Stampede roars onto Ranch


Classic motorcycle event

by: STEPHANIE RODERICK - Contestants participate in the Steel Stampede over the weekend.The Crooked River Ranch canyon was the backdrop for vintage motorcycle buffs, participants and spectators alike who attended the Steel Stampede hosted by Crooked River Ranch this past weekend.

Campers lined the field where the event was held, with folks preparing to take part in the eighth annual American Historic Racing Motorcycle Association trials and motocross events.

On Saturday, trials — skill-based competitions where entrants do their best to negotiate through and around rough terrain without touching their feet to the ground — were held.

Dirk Murphy, 56, of Puyallup, Wash., drove six hours to compete in the trials and race, and won two first-place ribbons in Premier Open Twin and Classic 250 and one second-place ribbon in the Sportsmen Open Twin.

Murphy has been racing vintage bikes since 1990 and said he “loves motorcycles” and he really “likes all the people.”

The roar of bikes echoed through the canyon on Sunday morning as over 200 entrants prepped their bikes and warmed up for the motocross event.

by: STEPHANIE RODERICK - A motorcyclist catches some air during the Steel Stampede last weekend.David Tripp, 56, of Napa, Calif., drove nine hours to compete in Sunday's race, where he took home two first place ribbons in the Premier Lightweight Class.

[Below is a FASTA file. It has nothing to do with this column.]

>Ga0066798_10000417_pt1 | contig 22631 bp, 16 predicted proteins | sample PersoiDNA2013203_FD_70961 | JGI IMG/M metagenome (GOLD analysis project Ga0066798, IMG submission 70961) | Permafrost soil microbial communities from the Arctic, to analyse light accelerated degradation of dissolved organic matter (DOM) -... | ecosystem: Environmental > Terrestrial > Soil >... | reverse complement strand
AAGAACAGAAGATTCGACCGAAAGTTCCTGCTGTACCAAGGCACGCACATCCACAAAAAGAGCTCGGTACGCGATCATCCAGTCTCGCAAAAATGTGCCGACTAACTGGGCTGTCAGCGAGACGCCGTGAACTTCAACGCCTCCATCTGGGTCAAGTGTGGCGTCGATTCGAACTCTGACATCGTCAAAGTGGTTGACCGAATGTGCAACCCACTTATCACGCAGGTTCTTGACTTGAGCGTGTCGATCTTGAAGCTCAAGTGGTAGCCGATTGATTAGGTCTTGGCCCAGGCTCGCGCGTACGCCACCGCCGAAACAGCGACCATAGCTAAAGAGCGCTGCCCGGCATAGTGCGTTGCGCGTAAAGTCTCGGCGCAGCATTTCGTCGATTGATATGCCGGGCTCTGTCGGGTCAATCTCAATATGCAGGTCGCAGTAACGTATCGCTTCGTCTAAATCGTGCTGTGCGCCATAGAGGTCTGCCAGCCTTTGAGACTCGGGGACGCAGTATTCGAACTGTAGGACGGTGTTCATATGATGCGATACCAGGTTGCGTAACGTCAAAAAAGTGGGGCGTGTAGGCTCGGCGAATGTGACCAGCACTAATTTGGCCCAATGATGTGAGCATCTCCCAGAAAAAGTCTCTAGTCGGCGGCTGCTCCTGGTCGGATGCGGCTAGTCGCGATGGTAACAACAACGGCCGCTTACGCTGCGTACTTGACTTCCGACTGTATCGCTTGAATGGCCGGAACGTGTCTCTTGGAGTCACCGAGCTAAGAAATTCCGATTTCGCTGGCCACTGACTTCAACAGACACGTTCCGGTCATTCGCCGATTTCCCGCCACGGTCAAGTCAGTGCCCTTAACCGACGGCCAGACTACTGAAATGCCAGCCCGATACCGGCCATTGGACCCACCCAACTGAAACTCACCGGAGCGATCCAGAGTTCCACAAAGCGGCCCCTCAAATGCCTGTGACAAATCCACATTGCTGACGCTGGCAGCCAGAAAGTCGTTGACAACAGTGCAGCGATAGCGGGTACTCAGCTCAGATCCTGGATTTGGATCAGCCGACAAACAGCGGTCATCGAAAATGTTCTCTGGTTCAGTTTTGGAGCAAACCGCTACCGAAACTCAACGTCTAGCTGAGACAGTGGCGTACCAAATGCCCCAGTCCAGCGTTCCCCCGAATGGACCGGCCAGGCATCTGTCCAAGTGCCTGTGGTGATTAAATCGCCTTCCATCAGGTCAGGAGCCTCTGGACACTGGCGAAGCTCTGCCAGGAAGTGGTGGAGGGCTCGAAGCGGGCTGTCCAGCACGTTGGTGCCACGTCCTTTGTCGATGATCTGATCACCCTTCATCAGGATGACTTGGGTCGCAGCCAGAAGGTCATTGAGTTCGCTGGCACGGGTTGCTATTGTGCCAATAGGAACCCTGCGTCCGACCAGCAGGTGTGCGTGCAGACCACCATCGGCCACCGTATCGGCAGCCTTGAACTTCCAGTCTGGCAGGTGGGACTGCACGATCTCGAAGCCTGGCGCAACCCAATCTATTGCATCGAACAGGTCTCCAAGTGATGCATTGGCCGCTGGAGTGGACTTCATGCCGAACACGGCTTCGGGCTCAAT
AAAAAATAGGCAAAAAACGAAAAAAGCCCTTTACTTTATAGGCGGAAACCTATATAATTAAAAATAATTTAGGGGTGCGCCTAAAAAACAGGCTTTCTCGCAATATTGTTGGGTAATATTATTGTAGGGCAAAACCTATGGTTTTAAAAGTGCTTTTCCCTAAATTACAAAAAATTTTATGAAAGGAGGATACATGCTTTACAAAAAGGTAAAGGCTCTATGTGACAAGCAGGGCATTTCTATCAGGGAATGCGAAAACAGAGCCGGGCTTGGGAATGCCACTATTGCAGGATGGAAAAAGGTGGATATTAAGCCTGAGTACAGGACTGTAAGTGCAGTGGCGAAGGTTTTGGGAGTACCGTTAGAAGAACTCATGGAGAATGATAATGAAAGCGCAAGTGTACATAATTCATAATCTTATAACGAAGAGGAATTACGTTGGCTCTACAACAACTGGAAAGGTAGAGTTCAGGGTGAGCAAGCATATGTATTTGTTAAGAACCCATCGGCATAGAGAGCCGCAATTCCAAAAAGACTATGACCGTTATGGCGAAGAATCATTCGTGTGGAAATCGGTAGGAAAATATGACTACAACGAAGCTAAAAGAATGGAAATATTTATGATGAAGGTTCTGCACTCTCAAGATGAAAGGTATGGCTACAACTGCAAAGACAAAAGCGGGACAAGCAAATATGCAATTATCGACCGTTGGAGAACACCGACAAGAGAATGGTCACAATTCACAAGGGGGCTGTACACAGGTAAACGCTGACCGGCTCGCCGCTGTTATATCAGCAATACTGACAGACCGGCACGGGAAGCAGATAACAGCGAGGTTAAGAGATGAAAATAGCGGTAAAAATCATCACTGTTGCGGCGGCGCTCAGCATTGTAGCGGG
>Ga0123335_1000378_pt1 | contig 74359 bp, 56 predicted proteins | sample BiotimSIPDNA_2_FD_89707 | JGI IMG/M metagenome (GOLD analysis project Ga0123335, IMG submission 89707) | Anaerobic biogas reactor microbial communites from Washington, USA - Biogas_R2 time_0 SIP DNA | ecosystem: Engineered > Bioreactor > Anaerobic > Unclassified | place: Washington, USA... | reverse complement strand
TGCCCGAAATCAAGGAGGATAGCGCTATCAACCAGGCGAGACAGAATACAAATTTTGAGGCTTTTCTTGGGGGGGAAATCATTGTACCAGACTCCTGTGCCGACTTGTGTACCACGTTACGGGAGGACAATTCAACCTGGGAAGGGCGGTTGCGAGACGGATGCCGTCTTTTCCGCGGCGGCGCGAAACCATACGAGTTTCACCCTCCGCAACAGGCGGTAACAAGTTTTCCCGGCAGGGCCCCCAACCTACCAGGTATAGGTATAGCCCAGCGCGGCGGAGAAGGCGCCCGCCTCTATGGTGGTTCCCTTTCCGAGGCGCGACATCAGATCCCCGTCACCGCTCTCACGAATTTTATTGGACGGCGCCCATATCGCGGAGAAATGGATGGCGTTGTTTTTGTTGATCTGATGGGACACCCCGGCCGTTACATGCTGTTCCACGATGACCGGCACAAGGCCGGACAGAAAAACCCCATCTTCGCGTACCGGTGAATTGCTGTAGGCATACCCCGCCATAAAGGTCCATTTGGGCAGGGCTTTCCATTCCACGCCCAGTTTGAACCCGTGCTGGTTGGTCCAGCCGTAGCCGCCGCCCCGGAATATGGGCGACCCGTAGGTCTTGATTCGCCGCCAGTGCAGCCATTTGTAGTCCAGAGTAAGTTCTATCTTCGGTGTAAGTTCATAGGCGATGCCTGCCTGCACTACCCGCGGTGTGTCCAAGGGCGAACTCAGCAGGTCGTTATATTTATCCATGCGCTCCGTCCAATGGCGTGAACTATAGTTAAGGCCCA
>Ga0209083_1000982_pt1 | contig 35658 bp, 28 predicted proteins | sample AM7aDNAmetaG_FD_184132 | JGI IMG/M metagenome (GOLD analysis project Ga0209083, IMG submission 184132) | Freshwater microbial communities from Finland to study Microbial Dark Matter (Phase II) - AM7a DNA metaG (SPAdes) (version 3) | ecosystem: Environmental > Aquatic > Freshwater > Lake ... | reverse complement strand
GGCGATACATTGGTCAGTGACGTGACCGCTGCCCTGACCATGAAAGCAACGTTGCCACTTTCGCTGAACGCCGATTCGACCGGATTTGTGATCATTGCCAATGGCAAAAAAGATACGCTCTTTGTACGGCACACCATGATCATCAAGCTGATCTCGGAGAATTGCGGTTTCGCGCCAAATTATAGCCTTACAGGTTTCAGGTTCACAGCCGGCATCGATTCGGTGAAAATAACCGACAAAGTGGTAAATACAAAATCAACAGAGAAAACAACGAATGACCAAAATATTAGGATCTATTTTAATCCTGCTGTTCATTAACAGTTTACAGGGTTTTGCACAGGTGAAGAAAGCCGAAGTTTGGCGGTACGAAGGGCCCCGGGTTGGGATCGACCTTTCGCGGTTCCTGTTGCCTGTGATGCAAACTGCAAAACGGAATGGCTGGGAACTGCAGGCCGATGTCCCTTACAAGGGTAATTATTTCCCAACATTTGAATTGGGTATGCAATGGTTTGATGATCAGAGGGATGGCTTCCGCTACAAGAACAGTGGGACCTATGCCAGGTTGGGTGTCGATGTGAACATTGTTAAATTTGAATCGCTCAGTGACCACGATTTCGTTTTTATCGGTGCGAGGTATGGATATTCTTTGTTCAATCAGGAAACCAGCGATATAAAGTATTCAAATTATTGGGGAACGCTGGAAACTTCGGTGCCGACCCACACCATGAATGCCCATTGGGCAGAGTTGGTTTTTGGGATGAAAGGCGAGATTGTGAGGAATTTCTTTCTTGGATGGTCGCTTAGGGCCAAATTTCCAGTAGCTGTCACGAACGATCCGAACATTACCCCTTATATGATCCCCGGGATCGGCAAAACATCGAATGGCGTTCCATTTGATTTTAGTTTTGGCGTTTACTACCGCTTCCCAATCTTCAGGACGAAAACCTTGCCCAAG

Tripp has participated the last six years and plans on returning next season as well. A member of AHRMA for the past seven years, Tripp will be attending his next race at Bodner Ranch in two weeks.

Tripp explained that he became involved in vintage racing because his “usual knucklehead friends got me into it. It's fun and the people are great,” he said.

The annual event, originated by local Pete Fisher, of Powroll Motor Performance, has turned into a success, but behind the scenes there is a lot of planning and preparation that plays an important role.

Mike Knoke, 69, supervisor of general maintenance at Crooked River Ranch for the past nine years, explained that planning begins in March and there are a lot of “little details,” and by late April, “It gets pretty crazy,” he said.

To make it all come together, required help from the four departments involved: administration, road department, general maintenance and golf maintenance.

When they change the track every year, they “add a loop, take a loop out,” said Knoke, adding that, “It's labor intensive” to set up T-posts, string rope, and lay out the track and parking.

“It's ongoing prep,” he said.

With all the preparations and labor involved to make the event a success, volunteers cannot go without recognition.Volunteers from groups and organizations from the Ranch, as well as outside volunteers are the glue that hold it all together.

Crooked River Ranch officials expressed gratitude for the volunteers' assistance, as well as the excellent sponsor support they received this year in making the event a successful one.